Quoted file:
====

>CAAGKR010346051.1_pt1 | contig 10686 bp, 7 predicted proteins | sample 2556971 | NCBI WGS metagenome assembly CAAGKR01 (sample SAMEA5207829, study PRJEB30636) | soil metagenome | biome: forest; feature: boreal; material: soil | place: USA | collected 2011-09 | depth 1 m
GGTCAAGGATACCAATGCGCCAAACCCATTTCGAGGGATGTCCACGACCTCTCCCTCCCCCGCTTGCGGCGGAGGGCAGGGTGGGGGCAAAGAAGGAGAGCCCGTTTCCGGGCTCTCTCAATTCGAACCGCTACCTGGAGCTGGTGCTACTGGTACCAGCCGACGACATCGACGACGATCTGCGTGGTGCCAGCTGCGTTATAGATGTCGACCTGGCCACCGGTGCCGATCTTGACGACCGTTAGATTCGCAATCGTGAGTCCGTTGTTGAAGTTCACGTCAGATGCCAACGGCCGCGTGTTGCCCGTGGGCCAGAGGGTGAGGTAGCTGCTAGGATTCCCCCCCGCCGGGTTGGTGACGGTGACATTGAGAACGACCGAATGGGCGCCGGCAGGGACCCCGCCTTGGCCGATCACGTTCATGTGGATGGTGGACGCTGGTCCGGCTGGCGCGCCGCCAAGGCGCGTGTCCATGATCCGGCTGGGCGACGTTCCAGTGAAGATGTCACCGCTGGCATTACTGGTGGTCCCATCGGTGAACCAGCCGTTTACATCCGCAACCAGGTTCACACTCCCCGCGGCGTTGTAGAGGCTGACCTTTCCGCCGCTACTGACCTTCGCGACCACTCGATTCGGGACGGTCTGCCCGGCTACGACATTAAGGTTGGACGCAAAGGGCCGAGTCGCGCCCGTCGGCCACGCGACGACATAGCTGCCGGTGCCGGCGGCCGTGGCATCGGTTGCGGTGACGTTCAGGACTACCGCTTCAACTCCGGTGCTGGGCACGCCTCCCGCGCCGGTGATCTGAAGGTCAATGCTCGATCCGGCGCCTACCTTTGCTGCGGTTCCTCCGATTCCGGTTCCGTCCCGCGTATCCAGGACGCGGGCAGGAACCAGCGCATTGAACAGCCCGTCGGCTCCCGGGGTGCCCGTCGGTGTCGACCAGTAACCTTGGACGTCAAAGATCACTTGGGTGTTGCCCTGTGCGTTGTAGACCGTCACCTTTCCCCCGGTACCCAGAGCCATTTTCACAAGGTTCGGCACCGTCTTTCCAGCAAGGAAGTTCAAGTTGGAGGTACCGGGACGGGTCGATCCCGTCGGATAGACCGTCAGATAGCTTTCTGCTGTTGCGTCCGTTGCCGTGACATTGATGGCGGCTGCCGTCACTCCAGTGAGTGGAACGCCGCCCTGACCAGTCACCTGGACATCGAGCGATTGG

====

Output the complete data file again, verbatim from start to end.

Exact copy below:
>CAAGKR010346051.1_pt1 | contig 10686 bp, 7 predicted proteins | sample 2556971 | NCBI WGS metagenome assembly CAAGKR01 (sample SAMEA5207829, study PRJEB30636) | soil metagenome | biome: forest; feature: boreal; material: soil | place: USA | collected 2011-09 | depth 1 m
GGTCAAGGATACCAATGCGCCAAACCCATTTCGAGGGATGTCCACGACCTCTCCCTCCCCCGCTTGCGGCGGAGGGCAGGGTGGGGGCAAAGAAGGAGAGCCCGTTTCCGGGCTCTCTCAATTCGAACCGCTACCTGGAGCTGGTGCTACTGGTACCAGCCGACGACATCGACGACGATCTGCGTGGTGCCAGCTGCGTTATAGATGTCGACCTGGCCACCGGTGCCGATCTTGACGACCGTTAGATTCGCAATCGTGAGTCCGTTGTTGAAGTTCACGTCAGATGCCAACGGCCGCGTGTTGCCCGTGGGCCAGAGGGTGAGGTAGCTGCTAGGATTCCCCCCCGCCGGGTTGGTGACGGTGACATTGAGAACGACCGAATGGGCGCCGGCAGGGACCCCGCCTTGGCCGATCACGTTCATGTGGATGGTGGACGCTGGTCCGGCTGGCGCGCCGCCAAGGCGCGTGTCCATGATCCGGCTGGGCGACGTTCCAGTGAAGATGTCACCGCTGGCATTACTGGTGGTCCCATCGGTGAACCAGCCGTTTACATCCGCAACCAGGTTCACACTCCCCGCGGCGTTGTAGAGGCTGACCTTTCCGCCGCTACTGACCTTCGCGACCACTCGATTCGGGACGGTCTGCCCGGCTACGACATTAAGGTTGGACGCAAAGGGCCGAGTCGCGCCCGTCGGCCACGCGACGACATAGCTGCCGGTGCCGGCGGCCGTGGCATCGGTTGCGGTGACGTTCAGGACTACCGCTTCAACTCCGGTGCTGGGCACGCCTCCCGCGCCGGTGATCTGAAGGTCAATGCTCGATCCGGCGCCTACCTTTGCTGCGGTTCCTCCGATTCCGGTTCCGTCCCGCGTATCCAGGACGCGGGCAGGAACCAGCGCATTGAACAGCCCGTCGGCTCCCGGGGTGCCCGTCGGTGTCGACCAGTAACCTTGGACGTCAAAGATCACTTGGGTGTTGCCCTGTGCGTTGTAGACCGTCACCTTTCCCCCGGTACCCAGAGCCATTTTCACAAGGTTCGGCACCGTCTTTCCAGCAAGGAAGTTCAAGTTGGAGGTACCGGGACGGGTCGATCCCGTCGGATAGACCGTCAGATAGCTTTCTGCTGTTGCGTCCGTTGCCGTGACATTGATGGCGGCTGCCGTCACTCCAGTGAGTGGAACGCCGCCCTGACCAGTCACCTGGACATCGAGCGATTGG